One of the early times we boarded a ship an anxious young seafarer met me before we signed in, and seeing “Chaplain” on my helmet immediately began talking about difficulties he was having with his captain. I asked him to come along with me to where we could talk privately.
I listened as he said the captain had reported him to the company head, and he was afraid he would lose his job and be sent home. I said I could talk with the captain if he wanted, but probably the captain would only defend the report and his criticisms.
He agreed it would be better if I would check with the chaplain director of the Bethel Maritime Mission for suggestions and get back that afternoon with him. I had a prayer with him and later got back to him with a contact number from the Seafarers Welfare Society who would advise him on the matter.
We are grateful to our Lord and for the strength and guidance which He provides.
On another occasion at the Mission House when only one seaman was there he spoke with Virginia on a family concern of great personal importance for both him and his wife. He requested prayer since he would be going home on furlough soon. They prayed and wept in a significant personal, emotional, and meaningful time together.
Crew members would often express that they felt alone in their faith, for not many on board were Christians or interested in Bible study or spiritual matters. Those who were Christians frequently desired a Communion service, which I would often conduct on a Saturday or Sunday evening at the Mission house.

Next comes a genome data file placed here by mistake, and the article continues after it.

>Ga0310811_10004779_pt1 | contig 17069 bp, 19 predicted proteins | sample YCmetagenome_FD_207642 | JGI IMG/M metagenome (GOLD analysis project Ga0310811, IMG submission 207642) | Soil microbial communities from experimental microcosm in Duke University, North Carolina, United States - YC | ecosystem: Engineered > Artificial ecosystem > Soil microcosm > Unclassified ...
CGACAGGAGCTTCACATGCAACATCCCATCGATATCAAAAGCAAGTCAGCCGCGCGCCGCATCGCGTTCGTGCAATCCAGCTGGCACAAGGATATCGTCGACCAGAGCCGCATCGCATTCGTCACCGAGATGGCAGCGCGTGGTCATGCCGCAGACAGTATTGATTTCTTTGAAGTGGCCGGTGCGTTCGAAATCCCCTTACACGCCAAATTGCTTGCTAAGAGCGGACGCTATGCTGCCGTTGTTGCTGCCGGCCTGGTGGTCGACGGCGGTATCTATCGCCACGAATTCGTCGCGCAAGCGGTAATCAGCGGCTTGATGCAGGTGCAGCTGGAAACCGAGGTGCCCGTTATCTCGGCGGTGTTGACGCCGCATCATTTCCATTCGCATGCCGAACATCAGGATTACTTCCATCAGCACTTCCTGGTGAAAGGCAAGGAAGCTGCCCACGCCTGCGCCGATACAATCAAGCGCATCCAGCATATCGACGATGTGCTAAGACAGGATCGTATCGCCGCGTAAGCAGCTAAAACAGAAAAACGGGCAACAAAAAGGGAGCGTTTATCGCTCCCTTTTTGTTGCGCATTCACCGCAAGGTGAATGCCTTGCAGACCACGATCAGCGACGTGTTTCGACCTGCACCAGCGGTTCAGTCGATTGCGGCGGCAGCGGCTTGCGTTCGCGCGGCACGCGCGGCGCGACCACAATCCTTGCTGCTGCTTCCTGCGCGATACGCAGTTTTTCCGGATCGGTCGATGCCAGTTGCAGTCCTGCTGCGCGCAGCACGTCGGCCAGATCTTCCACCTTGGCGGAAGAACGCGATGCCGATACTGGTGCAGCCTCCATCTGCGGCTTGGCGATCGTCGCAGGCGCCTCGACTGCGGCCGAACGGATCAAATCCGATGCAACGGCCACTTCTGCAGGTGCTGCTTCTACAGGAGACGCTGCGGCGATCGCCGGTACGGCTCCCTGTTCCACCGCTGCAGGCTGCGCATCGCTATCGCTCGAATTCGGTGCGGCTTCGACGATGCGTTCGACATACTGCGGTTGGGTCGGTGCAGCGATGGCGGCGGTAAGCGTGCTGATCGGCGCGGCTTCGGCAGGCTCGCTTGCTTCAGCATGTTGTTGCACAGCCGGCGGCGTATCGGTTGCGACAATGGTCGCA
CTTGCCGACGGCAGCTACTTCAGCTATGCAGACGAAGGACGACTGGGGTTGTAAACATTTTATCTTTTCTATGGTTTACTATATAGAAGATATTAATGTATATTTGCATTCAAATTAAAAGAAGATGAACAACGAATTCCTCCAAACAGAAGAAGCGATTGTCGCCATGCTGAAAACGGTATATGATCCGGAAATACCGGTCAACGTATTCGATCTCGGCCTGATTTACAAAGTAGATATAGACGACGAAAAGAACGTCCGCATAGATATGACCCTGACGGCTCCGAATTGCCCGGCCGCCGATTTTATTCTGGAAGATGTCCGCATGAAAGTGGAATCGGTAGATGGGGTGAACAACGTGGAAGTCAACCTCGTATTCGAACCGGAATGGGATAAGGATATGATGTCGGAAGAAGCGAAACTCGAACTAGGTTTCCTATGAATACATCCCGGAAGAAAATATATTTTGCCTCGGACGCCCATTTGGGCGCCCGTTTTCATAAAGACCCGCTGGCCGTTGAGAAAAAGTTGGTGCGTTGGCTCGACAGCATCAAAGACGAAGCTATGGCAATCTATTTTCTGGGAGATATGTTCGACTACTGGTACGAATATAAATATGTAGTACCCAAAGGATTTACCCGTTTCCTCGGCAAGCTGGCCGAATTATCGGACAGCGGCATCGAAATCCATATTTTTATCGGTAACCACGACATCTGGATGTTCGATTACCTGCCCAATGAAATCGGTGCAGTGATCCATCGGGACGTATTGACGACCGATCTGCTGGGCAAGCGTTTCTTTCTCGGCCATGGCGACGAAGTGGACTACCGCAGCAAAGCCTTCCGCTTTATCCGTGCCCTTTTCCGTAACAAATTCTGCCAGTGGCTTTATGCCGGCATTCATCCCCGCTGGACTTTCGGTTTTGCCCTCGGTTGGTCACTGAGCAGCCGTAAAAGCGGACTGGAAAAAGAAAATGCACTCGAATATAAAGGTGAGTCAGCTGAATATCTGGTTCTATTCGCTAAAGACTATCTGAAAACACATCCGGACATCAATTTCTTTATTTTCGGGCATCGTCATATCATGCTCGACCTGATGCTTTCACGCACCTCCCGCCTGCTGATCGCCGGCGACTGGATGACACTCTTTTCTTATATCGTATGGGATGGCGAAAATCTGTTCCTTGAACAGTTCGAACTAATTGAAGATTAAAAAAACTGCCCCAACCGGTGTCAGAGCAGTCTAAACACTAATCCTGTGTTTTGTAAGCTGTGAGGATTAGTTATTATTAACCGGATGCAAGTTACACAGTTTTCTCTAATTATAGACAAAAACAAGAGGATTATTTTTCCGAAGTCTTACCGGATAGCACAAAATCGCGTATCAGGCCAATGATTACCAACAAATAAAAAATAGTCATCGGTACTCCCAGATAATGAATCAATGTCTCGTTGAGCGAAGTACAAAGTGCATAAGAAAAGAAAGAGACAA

The sermon would include a true story of an experience on the sea. When speaking on Titus 3:1-7 and the grace of God I told of the life of Isaac Newton, the writer of the hymn “Amazing Grace,” who spent much of his younger life on the sea and prior to his conversion had been captain of a slave ship. A popular hymn, its stanzas express experiences with which many people identify.
During the service I would ask for volunteers to read the two selected Scripture readings, and there were always two who would speak up. Following the service I would give the readers a copy of “Water Words,” which is a contemporary translation of all the passages in the Bible which speak of water, the sea, or fishing. It is the translation we use in the services.
On one such occasion another seafarer from the same ship requested a copy, which I gave him, and encouraged them to use it in Bible study together. On other occasions the men would ask that I pen them a note and sign it. I made it personal for each and included my e-mail address should they wish to contact me after our two-month service was over.
One impressive moment I don’t think I’ll ever forget was when there were only two men present who had requested a Bible class. We concluded it with communion. As I began to speak the words of consecration they both spontaneously joined in reciting the words perfectly from memory. It shows how meaningful and important receiving Communion is for these men of the sea.
Virginia and I plan to volunteer for two months again next year, providing our health is still good and God continues to enable us. Much of this ministry depends on volunteers and so–God willing–it may be something for which you or others want to make themselves available.